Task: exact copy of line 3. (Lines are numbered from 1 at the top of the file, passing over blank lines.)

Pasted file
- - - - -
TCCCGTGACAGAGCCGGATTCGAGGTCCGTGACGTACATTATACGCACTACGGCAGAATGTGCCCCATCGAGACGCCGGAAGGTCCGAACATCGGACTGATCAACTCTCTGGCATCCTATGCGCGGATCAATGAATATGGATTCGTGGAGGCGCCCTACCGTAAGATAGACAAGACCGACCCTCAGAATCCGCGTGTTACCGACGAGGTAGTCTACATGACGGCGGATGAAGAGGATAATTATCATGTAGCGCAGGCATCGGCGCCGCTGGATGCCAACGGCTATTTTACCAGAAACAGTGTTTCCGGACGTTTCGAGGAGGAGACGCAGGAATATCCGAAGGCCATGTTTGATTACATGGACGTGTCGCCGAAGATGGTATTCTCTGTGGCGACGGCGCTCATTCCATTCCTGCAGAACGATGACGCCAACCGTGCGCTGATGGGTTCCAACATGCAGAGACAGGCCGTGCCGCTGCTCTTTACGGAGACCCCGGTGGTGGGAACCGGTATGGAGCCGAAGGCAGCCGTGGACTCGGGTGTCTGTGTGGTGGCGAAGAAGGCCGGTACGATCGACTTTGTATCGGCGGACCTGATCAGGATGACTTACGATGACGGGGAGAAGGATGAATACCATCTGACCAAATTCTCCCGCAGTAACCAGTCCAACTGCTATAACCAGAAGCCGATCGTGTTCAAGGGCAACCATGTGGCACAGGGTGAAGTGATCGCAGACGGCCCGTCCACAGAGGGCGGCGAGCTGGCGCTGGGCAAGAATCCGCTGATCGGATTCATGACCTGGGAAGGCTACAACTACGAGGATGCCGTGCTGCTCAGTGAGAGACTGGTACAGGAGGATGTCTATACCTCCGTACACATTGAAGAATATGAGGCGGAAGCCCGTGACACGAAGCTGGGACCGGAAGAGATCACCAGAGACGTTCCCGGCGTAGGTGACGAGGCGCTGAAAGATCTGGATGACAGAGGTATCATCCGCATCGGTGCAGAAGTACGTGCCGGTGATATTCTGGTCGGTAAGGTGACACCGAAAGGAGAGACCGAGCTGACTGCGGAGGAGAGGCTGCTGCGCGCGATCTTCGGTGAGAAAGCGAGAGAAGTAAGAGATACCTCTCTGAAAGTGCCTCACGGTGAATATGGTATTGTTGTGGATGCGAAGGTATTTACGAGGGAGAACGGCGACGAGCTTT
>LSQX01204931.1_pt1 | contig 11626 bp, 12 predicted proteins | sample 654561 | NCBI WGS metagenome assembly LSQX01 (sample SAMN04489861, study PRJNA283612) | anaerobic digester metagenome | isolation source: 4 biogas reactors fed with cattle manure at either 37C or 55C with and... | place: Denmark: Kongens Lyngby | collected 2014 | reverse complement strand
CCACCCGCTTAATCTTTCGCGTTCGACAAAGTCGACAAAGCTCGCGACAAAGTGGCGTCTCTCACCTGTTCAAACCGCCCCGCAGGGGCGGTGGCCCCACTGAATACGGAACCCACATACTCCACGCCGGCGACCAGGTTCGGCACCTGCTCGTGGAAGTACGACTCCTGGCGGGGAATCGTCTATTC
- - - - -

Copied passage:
CCACCCGCTTAATCTTTCGCGTTCGACAAAGTCGACAAAGCTCGCGACAAAGTGGCGTCTCTCACCTGTTCAAACCGCCCCGCAGGGGCGGTGGCCCCACTGAATACGGAACCCACATACTCCACGCCGGCGACCAGGTTCGGCACCTGCTCGTGGAAGTACGACTCCTGGCGGGGAATCGTCTATTC